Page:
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Title: Summary of the mineralogy-petrology of tuffs of Yucca Mountain and the secondary-phase thermal stability in tuffs

Abstract

Yucca Mountain is composed of a thick sequence of silicic tuffs that are quite variable in degree of welding, alteration, and zeolitization. Tuff units above the water table are commonly devitrified or still vitric, with the exception of the zeolitized Pah Canyon Member in USW-G2. The devitrified tuffs above the water table commonly contain alkali feldspar, quartz, tridymite, and cristobalite, with minor smectite. The vitric tuffs are partly to wholly altered to sodium-calcium-saturated smectite. Below the water table are generally densely welded nonzeolitized tuffs and less densely welded zeolite-containing tuffs. The specific mineral assemblage present in Yucca Mountain tuffs has important implications in choosing a repository. The secondary phases clinoptilolite, mordenite, and smectite are very important because of their large cation sorption capacities. However, whereas densely welded tuffs containing no zeolite or glass are resistant to heating and do not dehydrate significantly, zeolitized, vitric, and smectite-containing horizons are very sensitive to minor increases in temperature. Smectites are particularly sensitive to changes in water vapor pressure and temperature, and temperature increases can lead to water evolution and large volume reductions. Similarly, clinoptilolite and mordenite begin to dehydrate below 100{sup 0}C, resulting in volume decreases. The exact effect of temperature on vitricmore » tuffs is unclear. Under hydrothermal conditions the smectites gradually transform to nonexpanding, low sorption capacity illites, and there is evidence that this reaction has occurred in the deeper portions of USW-G2. Clinoptilolite transforms under hydrothermal conditions to analcime plus quartz with a concomitant volume decrease and water evolution. Again, there is evidence of this reaction occurring in Yucca Mountain tuffs at 80 to 100{sup 0}C.« less

Authors:
; ; ;
Publication Date:
Research Org.:
Los Alamos National Lab., NM (United States)
OSTI Identifier:
59146
Report Number(s):
LA-9321-MS
ON: DE83009317
DOE Contract Number:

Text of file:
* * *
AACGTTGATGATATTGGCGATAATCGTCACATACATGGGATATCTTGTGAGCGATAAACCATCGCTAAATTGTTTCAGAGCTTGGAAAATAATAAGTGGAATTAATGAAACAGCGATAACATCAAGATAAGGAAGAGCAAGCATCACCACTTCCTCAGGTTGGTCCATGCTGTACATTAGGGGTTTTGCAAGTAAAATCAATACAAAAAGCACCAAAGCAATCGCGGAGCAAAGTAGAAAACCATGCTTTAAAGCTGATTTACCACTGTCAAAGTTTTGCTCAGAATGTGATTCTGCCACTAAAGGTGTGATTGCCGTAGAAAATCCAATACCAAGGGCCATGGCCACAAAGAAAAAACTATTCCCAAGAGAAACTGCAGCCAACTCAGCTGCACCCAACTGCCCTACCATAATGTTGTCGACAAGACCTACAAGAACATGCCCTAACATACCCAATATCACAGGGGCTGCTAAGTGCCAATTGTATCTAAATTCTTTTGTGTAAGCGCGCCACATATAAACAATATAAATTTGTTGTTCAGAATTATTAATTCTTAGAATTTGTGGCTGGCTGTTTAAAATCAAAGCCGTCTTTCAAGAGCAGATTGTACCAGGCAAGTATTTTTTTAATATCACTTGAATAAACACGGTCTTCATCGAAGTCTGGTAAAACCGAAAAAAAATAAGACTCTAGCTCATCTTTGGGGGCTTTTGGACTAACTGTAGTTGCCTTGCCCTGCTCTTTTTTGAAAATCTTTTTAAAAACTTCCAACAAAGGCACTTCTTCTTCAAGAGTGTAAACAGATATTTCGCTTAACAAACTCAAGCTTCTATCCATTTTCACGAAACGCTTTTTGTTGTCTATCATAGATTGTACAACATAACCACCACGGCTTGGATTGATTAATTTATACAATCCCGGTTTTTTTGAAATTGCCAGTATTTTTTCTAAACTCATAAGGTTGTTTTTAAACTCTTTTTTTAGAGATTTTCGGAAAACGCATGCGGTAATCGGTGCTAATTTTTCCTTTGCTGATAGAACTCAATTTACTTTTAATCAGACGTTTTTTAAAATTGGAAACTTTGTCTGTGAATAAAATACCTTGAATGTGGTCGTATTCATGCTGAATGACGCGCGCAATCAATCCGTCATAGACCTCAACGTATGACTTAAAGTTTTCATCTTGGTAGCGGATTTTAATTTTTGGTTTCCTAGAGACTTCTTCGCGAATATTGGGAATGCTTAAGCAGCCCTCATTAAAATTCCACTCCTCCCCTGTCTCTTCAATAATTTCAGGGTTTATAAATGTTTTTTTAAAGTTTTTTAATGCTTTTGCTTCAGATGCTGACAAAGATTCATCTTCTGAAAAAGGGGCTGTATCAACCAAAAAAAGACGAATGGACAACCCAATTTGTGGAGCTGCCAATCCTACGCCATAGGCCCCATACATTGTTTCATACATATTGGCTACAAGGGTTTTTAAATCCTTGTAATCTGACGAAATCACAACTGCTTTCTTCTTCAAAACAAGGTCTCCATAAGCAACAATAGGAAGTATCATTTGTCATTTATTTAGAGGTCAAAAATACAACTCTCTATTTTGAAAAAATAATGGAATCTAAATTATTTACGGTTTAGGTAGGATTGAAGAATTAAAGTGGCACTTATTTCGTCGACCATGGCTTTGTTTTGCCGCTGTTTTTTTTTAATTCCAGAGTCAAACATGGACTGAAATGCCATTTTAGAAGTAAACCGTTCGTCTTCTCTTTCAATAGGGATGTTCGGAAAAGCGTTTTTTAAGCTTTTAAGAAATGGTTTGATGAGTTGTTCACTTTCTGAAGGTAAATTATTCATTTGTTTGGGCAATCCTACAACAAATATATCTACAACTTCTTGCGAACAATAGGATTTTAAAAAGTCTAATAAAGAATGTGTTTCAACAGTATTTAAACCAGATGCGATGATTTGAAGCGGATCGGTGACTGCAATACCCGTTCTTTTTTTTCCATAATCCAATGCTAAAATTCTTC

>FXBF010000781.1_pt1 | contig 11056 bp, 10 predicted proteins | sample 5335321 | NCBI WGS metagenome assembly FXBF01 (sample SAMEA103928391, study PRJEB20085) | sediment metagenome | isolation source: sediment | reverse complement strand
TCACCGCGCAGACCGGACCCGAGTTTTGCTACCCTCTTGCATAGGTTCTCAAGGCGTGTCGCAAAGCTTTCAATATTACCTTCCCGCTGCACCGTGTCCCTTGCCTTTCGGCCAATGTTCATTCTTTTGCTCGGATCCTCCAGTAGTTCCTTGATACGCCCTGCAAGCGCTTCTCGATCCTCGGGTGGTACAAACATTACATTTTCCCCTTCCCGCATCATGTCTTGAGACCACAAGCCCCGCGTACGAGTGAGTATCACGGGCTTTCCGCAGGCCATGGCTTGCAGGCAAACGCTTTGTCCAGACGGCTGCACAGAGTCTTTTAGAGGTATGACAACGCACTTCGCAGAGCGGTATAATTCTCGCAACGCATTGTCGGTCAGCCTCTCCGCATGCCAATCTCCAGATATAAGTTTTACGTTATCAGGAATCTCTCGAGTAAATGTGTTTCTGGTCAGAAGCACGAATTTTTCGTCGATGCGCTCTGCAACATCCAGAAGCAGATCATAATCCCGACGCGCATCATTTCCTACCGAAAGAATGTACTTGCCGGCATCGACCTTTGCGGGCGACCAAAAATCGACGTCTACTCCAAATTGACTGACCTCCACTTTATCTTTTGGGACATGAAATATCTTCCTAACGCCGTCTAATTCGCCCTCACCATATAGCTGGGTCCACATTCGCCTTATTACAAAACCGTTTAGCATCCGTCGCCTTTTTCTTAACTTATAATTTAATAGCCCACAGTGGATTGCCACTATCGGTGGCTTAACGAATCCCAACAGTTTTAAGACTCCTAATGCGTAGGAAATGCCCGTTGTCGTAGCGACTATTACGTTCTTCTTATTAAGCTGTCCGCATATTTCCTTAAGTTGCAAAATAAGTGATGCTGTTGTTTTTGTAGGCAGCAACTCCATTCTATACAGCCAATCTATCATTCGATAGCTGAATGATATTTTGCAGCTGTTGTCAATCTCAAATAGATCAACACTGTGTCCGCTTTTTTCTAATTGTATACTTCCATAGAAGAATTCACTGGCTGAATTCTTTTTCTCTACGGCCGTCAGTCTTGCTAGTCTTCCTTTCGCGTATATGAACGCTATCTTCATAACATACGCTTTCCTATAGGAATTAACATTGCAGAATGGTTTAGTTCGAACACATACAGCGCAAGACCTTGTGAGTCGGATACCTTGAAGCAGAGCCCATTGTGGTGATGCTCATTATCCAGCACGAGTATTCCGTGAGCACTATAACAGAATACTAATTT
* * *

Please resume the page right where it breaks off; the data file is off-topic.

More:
W-7405-ENG-36
Resource Type:
Technical Report
Resource Relation:
Other Information: PBD: Nov 1982
Country of Publication:
United States
Language:
English
Subject:
58 GEOSCIENCES; 05 NUCLEAR FUELS; TUFF; MINERALOGY; PETROLOGY; NEVADA TEST SITE; STABILITY; EXPERIMENTAL DATA; Yucca Mountain Project

Citation Formats

Bish, D L, Vaniman, D T, Byers, Jr, F M, and Broxton, D E. Summary of the mineralogy-petrology of tuffs of Yucca Mountain and the secondary-phase thermal stability in tuffs. United States: N. p., 1982. Web. doi:10.2172/59146.
Bish, D L, Vaniman, D T, Byers, Jr, F M, & Broxton, D E. Summary of the mineralogy-petrology of tuffs of Yucca Mountain and the secondary-phase thermal stability in tuffs. United States. doi:10.2172/59146.
Bish, D L, Vaniman, D T, Byers, Jr, F M, and Broxton, D E. Mon . "Summary of the mineralogy-petrology of tuffs of Yucca Mountain and the secondary-phase thermal stability in tuffs". United States. doi:10.2172/59146. https://www.osti.gov/servlets/purl/59146.
@article{osti_59146,
title = {Summary of the mineralogy-petrology of tuffs of Yucca Mountain and the secondary-phase thermal stability in tuffs},
author = {Bish, D L and Vaniman, D T and Byers, Jr, F M and Broxton, D E},
abstractNote = {Yucca Mountain is composed of a thick sequence of silicic tuffs that are quite variable in degree of welding, alteration, and zeolitization. Tuff units above the water table are commonly devitrified or still vitric, with the exception of the zeolitized Pah Canyon Member in USW-G2. The devitrified tuffs above the water table commonly contain alkali feldspar, quartz, tridymite, and cristobalite, with minor smectite. The vitric tuffs are partly to wholly altered to sodium-calcium-saturated smectite. Below the water table are generally densely welded nonzeolitized tuffs and less densely welded zeolite-containing tuffs. The specific mineral assemblage present in Yucca Mountain tuffs has important implications in choosing a repository. The secondary phases clinoptilolite, mordenite, and smectite are very important because of their large cation sorption capacities. However, whereas densely welded tuffs containing no zeolite or glass are resistant to heating and do not dehydrate significantly, zeolitized, vitric, and smectite-containing horizons are very sensitive to minor increases in temperature. Smectites are particularly sensitive to changes in water vapor pressure and temperature, and temperature increases can lead to water evolution and large volume reductions. Similarly, clinoptilolite and mordenite begin to dehydrate below 100{sup 0}C, resulting in volume decreases. The exact effect of temperature on vitric tuffs is unclear. Under hydrothermal conditions the smectites gradually transform to nonexpanding, low sorption capacity illites, and there is evidence that this reaction has occurred in the deeper portions of USW-G2. Clinoptilolite transforms under hydrothermal conditions to analcime plus quartz with a concomitant volume decrease and water evolution. Again, there is evidence of this reaction occurring in Yucca Mountain tuffs at 80 to 100{sup 0}C.},
doi = {10.2172/59146},
journal = {},
number = ,
volume = ,
place = {United States},
year = {1982},
month = {11}
}